A plan for recovery

Our view : President-elect Obama's prescription for America's troubled economy is expensive but necessary to ensure a swift recovery from an extraordinary set of economic ills

November 09, 2008

President-elect Barack Obama's aggressive plan to deal with the worst economic crisis since the Depression will be expensive but is vital to putting more than 2 million unemployed workers back on the job and giving an economic boost to the middle class. Mr. Obama laid out highlights of his proposal Friday when the scale of America's economic trouble was bleakly apparent by the latest jobless figures - the unemployment rate had jumped to 6.5 percent with the loss of 240,000 jobs in October. The same day, General Motors and Ford reported multibillion-dollar losses that if continued could sink the two auto giants within a year. His plan targets the middle class, his core constituency, with tax cuts for families earning less than $250,000 and a 13-week extension of unemployment benefits.

The proposal could add trillions to the national debt in coming years, but for those who question whether the nation can afford it, the answer is simple. In our view, the nation can't afford not to respond aggressively to an economic downturn that can be devastating if not confronted. A substantial investment now is more likely to mean a swifter comeback. The Dow Jones industrial average rose more than 250 points after Mr. Obama's remarks, an encouraging sign.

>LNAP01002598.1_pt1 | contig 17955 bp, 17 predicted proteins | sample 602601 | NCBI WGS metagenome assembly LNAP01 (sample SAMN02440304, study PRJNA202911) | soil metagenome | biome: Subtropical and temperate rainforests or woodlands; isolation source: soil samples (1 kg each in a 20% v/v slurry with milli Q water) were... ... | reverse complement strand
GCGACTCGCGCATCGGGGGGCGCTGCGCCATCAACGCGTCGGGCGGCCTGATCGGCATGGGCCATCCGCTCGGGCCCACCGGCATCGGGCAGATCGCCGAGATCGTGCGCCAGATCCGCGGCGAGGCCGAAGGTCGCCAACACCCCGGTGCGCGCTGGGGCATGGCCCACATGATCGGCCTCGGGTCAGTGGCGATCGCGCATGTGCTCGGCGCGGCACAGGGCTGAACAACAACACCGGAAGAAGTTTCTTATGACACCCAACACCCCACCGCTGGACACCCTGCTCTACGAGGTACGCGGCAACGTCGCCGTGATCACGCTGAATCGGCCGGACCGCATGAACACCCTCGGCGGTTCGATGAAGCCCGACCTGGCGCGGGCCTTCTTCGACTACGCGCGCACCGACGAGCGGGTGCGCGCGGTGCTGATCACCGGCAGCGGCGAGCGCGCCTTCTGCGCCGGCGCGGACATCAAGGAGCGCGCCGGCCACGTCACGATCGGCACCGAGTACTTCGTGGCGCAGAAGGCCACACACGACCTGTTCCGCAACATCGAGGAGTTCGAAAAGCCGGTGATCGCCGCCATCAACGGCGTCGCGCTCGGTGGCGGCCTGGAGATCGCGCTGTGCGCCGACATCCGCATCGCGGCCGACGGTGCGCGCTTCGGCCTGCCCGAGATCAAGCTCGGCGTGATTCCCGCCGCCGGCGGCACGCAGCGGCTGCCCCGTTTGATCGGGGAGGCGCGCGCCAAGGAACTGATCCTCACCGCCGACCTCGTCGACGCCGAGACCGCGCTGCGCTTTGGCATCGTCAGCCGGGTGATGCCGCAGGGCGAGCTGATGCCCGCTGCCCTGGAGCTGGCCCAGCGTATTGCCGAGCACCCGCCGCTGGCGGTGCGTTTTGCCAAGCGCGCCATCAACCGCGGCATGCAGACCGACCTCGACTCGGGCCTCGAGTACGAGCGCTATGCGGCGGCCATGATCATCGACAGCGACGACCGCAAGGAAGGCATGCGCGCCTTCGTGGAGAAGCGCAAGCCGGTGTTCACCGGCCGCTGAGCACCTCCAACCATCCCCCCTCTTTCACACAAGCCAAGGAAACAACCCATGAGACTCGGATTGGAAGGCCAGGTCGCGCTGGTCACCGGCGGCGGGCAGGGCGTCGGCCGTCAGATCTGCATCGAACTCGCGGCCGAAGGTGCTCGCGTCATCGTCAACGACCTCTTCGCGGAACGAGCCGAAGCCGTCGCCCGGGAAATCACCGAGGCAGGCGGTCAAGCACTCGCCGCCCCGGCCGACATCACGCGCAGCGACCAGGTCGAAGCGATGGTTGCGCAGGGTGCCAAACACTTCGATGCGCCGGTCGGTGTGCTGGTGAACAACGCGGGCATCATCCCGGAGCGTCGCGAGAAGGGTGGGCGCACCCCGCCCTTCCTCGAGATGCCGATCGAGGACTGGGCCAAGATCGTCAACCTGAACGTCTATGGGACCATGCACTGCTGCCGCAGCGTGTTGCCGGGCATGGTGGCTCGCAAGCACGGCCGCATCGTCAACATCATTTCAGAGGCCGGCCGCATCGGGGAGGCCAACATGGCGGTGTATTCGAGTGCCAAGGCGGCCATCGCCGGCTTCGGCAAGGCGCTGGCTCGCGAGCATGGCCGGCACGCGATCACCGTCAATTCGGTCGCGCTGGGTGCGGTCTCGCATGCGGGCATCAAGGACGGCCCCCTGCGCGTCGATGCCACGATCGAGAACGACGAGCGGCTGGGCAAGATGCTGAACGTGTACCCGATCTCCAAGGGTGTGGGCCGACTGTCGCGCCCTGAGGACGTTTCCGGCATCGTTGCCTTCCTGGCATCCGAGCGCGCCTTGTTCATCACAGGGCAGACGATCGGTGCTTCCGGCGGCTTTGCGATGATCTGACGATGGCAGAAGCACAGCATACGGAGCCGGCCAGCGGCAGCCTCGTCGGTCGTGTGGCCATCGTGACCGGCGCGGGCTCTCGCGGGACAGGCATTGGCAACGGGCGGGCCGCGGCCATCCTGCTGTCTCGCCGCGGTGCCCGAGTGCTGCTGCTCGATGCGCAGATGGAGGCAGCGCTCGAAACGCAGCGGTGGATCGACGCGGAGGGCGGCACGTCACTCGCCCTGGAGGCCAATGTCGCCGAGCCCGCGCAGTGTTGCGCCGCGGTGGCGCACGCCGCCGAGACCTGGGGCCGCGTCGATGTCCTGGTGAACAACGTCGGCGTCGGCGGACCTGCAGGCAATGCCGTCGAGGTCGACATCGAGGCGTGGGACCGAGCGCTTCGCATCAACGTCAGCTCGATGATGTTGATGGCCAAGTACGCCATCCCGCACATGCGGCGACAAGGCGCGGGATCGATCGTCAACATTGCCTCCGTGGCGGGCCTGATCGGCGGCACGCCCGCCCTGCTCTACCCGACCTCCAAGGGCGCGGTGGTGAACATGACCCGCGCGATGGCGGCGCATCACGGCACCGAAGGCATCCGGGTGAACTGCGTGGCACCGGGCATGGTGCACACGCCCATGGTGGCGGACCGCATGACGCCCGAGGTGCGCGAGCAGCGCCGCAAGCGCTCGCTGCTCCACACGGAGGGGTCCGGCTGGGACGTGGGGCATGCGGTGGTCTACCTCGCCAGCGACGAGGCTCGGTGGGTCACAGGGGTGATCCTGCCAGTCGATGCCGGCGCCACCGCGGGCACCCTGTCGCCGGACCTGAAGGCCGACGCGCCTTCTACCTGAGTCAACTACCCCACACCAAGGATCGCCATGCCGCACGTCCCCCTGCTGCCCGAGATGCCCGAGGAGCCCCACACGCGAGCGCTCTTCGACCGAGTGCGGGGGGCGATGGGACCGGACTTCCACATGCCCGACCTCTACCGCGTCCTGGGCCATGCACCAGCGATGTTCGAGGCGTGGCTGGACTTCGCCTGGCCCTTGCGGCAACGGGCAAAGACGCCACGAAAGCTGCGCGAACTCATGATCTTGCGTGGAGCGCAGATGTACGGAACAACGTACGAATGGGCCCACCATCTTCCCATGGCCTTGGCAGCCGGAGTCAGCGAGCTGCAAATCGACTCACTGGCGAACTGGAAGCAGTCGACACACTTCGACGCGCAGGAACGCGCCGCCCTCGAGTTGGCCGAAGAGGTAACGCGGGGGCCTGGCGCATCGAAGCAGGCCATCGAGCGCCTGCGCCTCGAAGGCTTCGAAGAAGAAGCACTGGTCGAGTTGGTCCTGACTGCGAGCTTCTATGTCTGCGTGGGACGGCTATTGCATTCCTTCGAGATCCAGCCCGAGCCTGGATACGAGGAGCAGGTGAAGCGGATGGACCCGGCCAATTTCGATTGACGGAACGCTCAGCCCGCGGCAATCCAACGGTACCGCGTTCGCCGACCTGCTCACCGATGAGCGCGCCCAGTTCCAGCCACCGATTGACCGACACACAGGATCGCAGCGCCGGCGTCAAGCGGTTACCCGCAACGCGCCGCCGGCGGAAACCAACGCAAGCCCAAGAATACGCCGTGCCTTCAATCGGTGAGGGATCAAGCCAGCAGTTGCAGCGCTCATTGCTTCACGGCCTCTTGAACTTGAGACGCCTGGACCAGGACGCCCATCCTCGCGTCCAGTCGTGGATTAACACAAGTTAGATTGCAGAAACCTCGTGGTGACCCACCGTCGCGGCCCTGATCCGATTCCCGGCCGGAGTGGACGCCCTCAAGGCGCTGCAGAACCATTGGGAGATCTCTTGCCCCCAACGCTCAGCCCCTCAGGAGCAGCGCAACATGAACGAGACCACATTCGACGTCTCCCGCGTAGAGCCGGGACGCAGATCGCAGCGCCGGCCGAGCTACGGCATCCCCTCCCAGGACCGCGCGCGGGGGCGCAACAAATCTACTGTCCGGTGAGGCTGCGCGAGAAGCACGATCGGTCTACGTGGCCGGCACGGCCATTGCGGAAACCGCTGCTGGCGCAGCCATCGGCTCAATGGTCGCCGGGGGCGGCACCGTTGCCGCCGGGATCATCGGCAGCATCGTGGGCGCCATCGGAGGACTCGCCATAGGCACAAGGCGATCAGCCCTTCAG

Democrats have been discussing a rescue package totaling about $100 billion that might be passed in a special session of Congress later this month to provide funds for public works, assistance for states hit by declining tax revenues and hard-pressed manufacturers, possibly including General Motors and Ford. The White House has been balking at the size of that proposal, saying initiatives taken under a recently passed $700 billion rescue package should be given a chance to work.

But it is clear that more help is needed. And Mr. Obama rightly vowed to pass it come January if the package remains stalled.

Beyond implementing the emergency rescue plan, Mr. Obama intends to move forward with efforts to reform the nation's faltering health care system and to remake America's energy industry. As a new president, he can marshal public support for these initiatives that won't be easily or quickly achieved. Mr. Obama's planned $15 billion-a-year investment in alternative energy should pay off big by creating thousands of high-skill jobs in new green industries while sharply cutting the nation's imported energy bill and opening new global export markets for energy technology.

Most important, Mr. Obama's program, laid out with his signature unflappable demeanor, promises to restore Americans' confidence in a brighter economic future, and that should ultimately provide the jobs and fuel the middle-class spending needed to make the nation thrive again.

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